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Mental Health, A Call to Action

By Annika Kahn 

I have been stalling on getting this piece out as I originally was going to reflect on Martial Arts- the year of 2022 in Winter Warrior Land.

But then this happened. And I would not be a martial artist if I did not speak the truth about what is occurring around us.

Footnote: I began my martial arts practice when I was 10 years old. I grew up in a very loving but chaotic family home, coupled with the 70s in San Francisco and my parents finding themselves and, sometimes, forgetting they had kids. Martial arts were the structured discipline I needed that helped me ground to a coherent field of practice when home life was topsy turvy.

My martial arts teacher yelled at me when I was 10 for kicking a girl in the head during practice. I remember feeling shame and embarrassment: wasn’t I supposed to do this? So I quit. I recall the training being mean and brutal and, albeit a structure, unsuitable for an already confused 10-year-old.

A decade and a half later, after several near-death experiences, I was guided to find the kindest and most loving martial arts instructor I have met, Master Sung Jin Su. During these years of intense training and practice, I processed much of the stored-up fear and trauma from early childhood. The physical exercise was demanding. But the spiritual and emotional healing allowed through the practice of Martial Arts changed my life forever. I had to work through deep self-hatred and shame and all those emotions we all experience at some point. It was my teacher’s kindness, love, and patience that not only allowed me to become a 4-time world grand champion but a loving mom, good friend, and worker amongst workers, to feel I belonged and that I had developed an extended family.

Had I not had this experience, I am not confident I would be writing this today.

So, when I heard about our beloved Eric The Trainer’s passing, I felt my nervous system give out: how could it be that someone who was so loving and kind and appeared so light and happy took their own life? It was incomprehensible to me, and I imagine to many, many thousands of others who loved and knew Eric.

Then, in the same period, beloved Stephen tWitch Boss did the same thing. I did not know tWitch nor was I close to Eric, but I felt connected to both of these giant-hearted men: tWitche’s aliveness and giving, positive energy, his dance athleticism, his adoring work with Ellen Degeneres, his fantastic family and Eric, his martial athleticism, his community, his giving, his family, his aliveness, all of which I witnessed at the Martial Arts Super Show in 2019.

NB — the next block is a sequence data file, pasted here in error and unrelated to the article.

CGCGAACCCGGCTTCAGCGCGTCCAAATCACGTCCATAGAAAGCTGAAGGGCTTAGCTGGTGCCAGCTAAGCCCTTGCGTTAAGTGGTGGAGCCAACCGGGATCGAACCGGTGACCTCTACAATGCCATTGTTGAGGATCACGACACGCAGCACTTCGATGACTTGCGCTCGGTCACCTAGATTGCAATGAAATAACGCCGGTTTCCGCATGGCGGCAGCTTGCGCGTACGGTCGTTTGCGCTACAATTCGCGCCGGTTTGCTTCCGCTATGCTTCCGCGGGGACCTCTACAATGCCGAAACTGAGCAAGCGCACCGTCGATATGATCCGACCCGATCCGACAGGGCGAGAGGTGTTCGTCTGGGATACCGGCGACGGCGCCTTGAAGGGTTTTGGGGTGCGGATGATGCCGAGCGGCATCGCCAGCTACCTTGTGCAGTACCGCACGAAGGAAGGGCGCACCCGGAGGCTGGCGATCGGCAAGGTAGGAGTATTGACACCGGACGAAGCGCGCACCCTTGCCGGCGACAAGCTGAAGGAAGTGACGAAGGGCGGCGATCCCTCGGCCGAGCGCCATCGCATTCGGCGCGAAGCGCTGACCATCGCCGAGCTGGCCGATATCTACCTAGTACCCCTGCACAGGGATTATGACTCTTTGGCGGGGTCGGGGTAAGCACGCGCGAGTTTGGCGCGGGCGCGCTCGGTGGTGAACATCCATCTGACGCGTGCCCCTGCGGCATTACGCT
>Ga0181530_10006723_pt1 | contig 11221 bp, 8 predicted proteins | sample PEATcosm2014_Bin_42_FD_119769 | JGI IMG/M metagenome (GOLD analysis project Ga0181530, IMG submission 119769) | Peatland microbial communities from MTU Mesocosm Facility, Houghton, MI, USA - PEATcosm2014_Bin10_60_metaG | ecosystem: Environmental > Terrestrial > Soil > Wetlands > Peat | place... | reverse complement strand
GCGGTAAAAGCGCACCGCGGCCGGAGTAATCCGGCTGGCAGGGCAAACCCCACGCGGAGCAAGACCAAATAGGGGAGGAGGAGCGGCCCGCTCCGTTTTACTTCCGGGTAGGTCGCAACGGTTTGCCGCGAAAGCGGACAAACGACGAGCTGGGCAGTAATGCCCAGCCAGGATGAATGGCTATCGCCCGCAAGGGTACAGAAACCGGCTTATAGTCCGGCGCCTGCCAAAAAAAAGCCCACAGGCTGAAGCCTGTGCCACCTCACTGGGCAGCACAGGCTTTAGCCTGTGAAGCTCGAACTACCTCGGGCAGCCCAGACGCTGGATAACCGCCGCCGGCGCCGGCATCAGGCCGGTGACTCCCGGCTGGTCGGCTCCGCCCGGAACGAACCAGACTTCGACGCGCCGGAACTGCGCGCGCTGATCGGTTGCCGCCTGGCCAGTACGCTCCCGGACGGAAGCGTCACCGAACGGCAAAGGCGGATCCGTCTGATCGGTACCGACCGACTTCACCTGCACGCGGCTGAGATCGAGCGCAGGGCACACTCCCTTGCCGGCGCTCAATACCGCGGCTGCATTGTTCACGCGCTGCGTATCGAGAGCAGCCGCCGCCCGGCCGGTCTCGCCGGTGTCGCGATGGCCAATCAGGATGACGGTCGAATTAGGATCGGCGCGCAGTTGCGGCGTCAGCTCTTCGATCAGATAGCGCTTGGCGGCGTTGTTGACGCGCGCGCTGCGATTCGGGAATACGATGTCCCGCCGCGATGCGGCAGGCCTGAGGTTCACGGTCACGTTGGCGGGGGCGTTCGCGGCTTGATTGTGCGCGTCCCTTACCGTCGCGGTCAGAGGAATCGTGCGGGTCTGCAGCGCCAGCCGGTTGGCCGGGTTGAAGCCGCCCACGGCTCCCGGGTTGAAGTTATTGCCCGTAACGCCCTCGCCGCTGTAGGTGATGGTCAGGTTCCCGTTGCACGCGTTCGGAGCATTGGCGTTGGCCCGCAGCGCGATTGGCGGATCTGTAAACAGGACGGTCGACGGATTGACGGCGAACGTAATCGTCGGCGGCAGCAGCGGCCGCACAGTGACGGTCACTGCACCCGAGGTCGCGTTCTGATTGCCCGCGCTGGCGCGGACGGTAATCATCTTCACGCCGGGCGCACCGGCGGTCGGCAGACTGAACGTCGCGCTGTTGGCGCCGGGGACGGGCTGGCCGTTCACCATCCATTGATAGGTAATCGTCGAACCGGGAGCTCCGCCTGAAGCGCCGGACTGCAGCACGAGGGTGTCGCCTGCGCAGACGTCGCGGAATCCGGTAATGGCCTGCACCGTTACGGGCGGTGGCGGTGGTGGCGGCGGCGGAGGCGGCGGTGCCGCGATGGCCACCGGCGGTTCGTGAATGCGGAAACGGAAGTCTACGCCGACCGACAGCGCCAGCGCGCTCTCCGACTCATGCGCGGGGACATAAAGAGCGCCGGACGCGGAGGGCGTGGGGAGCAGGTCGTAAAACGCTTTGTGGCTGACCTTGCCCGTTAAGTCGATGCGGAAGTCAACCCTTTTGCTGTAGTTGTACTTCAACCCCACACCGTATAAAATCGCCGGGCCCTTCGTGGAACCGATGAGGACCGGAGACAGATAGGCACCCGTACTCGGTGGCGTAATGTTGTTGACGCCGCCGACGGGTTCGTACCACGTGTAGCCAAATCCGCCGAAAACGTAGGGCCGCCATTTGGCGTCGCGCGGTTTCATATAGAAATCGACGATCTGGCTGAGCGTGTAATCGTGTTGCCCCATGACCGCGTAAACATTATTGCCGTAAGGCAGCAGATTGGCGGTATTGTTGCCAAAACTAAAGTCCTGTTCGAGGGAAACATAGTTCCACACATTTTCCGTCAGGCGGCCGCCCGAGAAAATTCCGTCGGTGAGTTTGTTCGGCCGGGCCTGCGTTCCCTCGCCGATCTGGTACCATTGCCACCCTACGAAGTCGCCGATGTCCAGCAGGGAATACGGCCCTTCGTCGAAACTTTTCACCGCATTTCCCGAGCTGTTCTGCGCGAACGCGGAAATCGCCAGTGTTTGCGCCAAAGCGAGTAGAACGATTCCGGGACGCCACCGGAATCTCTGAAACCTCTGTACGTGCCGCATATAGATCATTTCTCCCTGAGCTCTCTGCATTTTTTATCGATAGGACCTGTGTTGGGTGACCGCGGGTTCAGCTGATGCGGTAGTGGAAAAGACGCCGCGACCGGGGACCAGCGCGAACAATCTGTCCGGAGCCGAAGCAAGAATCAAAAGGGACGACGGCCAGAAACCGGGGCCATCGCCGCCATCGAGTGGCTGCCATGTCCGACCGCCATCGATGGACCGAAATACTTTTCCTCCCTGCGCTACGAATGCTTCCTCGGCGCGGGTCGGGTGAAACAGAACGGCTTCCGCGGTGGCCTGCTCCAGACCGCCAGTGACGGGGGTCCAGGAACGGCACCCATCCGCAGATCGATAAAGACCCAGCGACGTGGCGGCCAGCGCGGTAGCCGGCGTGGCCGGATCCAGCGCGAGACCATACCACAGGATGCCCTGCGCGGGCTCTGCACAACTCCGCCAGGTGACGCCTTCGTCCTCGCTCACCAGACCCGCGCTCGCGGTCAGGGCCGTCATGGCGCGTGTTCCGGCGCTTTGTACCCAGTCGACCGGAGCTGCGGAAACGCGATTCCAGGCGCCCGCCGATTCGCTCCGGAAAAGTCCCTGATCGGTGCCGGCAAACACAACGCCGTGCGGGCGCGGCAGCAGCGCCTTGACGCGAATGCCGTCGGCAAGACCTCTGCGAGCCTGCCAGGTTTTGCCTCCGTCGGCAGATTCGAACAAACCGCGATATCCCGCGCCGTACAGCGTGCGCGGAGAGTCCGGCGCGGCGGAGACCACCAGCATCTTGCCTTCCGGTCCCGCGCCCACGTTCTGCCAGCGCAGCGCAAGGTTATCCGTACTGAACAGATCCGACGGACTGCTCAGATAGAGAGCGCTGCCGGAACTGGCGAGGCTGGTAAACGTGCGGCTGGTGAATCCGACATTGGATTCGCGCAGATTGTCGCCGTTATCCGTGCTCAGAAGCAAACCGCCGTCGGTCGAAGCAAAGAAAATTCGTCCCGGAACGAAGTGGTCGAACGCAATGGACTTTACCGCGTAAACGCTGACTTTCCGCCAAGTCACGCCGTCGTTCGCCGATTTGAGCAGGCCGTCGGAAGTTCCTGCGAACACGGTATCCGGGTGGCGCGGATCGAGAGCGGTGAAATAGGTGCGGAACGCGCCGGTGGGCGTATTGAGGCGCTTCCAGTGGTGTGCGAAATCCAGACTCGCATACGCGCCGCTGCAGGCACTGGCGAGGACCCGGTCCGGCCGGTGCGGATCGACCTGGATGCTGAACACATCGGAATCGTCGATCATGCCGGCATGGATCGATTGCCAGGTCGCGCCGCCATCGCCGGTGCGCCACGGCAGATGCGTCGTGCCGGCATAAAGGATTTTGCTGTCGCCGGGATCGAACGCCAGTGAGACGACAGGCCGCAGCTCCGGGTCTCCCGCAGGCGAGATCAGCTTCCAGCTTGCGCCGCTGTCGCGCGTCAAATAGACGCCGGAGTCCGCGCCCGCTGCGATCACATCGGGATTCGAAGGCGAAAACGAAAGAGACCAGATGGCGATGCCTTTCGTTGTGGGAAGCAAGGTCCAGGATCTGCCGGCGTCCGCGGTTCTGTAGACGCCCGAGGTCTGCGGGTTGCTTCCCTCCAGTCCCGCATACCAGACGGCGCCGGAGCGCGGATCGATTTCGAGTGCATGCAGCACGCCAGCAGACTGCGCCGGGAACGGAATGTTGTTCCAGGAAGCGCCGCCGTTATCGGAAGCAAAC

High-functioning Depression. I do not fully understand this concept, and I am still learning and processing all this entails. Still, I can relate to this in my own life when I feel that something is internally off, and I pretend to be ok. Barbara Brennan’s work refers to masking one’s true core with a pattern or personality trait that we may have developed at a very young age to cope with stress. And we know that “being human” means suffering. The Buddha teaches us this. Jesus teaches us this. Many great mentors teach us that suffering is a part of life. But when suffering is so internal that we mask it from those closest to us and even to ourselves, then we are dealing with an entirely new level of what it means to suffer.

It’s like knowing that there are fish in the ocean, cognitively, but then putting on deep sea gear and seeing the actual world that makes up 75% of our planet: there is no comparison to knowing vs. really seeing what is underneath the surface.

I cannot ever claim to be close to understanding the deep pain Eric-the-trainer and Stephen tWitch Boss must have been experiencing to take their own lives. But what I can say from my own experience with deep emotional and mental pain is that martial arts, the practice, the community, and the teacher, saved my life.

The practice forces us to be in the flow of life, to deal with the deep internal demons, and to allow lodged cellular traumas to work themselves out. It is impossible to be a martial artist and not release deep suffering into a safe and caring community, thus allowing for profound emotional, spiritual, and physical healing.

A call to action:

Pay attention. Practice. Get to Nature. Practice. Ask. Practice. Talk about it. Practice. Go deeper. Practice. Look under the surface. Practice. Feel others in your life. Practice. Love yourself. Practice.

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